Freestanding images of the Buddha became common by the second century, and the practice of depicting narratives continued to remain an important part of the Buddhist sculptural tradition. In particular, scenes of the birth, enlightenment, first sermon, and death were notably popular. It is often possible to identify the event that is being portrayed by examining the iconography of the sculpture and by recognizing links to textual descriptions of the event. For instance, the presence of deer and a wheel are important indicators of the first sermon because this event took place in the Deer Park at Sarnath, and the sermon itself is referred to as the "Turning of the Wheel of the Law." Additionally, the artists often used specific hand gestures, or mudrās, as visual indications of the event or individual being portrayed. These gestures were taken directly from Indian dance traditions and can be reliably associated with important events in the Buddha's life. For example, the "earth-touching gesture," in which the Buddha's right hand, with the palm turned inward, touches the ground, signifies the moment of the Buddha's enlightenment. These artistic practices form part of an iconographic vocabulary that became a standard part of the Buddhist sculptural tradition, making it possible to easily identify most of the figural imagery associated with Buddhist sites.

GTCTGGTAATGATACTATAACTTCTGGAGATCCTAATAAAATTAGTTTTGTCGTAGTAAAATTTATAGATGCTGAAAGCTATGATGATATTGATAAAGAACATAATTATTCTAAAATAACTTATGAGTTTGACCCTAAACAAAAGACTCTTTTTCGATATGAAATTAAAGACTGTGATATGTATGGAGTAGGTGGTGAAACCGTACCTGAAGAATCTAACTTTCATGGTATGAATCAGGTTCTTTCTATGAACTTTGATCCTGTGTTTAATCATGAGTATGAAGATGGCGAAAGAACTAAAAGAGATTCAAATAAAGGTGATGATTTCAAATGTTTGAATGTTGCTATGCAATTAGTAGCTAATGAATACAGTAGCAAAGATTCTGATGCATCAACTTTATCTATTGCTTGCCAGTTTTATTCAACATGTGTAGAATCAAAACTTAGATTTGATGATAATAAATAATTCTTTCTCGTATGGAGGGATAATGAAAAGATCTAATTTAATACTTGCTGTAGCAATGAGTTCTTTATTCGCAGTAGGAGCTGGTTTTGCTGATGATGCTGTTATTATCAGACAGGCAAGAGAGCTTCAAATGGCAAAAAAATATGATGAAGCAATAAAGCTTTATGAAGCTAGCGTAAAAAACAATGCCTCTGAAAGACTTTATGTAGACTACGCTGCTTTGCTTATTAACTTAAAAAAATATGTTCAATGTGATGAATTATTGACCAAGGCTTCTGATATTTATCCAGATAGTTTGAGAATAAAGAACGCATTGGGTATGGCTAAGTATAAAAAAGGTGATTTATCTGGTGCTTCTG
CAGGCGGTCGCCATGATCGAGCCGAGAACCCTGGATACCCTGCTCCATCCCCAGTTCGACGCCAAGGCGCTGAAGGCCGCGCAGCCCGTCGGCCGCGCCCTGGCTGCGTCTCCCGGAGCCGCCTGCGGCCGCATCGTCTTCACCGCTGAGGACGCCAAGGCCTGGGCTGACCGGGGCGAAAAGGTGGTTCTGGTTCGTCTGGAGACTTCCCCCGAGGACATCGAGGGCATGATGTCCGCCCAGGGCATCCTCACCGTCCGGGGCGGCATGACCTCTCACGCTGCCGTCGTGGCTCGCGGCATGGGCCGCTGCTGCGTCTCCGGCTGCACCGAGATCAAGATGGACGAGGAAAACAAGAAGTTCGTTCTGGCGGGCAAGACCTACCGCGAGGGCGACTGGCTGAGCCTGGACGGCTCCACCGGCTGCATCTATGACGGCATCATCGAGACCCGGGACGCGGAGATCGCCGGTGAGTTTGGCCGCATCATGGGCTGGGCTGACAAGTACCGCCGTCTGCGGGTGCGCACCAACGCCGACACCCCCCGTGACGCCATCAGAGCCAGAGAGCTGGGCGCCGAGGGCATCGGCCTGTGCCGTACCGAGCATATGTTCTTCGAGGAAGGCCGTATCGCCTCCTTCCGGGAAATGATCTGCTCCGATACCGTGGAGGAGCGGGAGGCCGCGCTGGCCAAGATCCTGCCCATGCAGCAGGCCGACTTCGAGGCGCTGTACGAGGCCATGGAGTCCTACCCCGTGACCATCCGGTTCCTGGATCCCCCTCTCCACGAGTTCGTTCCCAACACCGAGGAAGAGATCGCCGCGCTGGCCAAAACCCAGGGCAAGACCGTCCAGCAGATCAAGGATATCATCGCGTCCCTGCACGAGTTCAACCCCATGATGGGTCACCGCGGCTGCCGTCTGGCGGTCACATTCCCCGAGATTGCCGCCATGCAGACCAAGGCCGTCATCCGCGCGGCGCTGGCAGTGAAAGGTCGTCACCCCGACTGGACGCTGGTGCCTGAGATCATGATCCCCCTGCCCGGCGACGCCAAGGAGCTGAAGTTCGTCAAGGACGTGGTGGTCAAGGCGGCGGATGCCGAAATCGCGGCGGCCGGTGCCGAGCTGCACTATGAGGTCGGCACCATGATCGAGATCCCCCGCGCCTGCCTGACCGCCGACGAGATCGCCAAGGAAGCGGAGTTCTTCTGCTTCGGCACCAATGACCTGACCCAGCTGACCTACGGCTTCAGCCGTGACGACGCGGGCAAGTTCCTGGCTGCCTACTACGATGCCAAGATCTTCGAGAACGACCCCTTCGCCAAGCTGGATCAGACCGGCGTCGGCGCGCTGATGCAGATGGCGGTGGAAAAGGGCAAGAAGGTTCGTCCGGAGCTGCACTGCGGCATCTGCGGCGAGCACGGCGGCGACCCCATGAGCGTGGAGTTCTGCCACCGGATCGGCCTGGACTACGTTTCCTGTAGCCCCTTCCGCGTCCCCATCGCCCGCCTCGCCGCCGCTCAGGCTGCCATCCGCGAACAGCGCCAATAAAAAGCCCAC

Within the Buddhist artistic tradition, the names of individual sculptors are not recorded. Instead, it is the names of the patrons who commissioned these works that have typically been preserved. The vast majority of the sculptures that decorate Buddhist sites were sponsored by individual donors, who paid for these works as acts of personal devotion and then donated the images to the monastery in order to accrue positive merit for themselves and their loved ones. These acts of personal generosity are understood to have a positive karmic result for the person in whose name the work of art is donated. For this reason, standard donative inscriptions will typically give the name of the person who paid for the work, the reasons for the donation, and the names of any other individuals (often deceased loved ones) whom the donation is to benefit. This positive karmic reward, or merit, is believed to help lead to a favorable rebirth and even eventual enlightenment.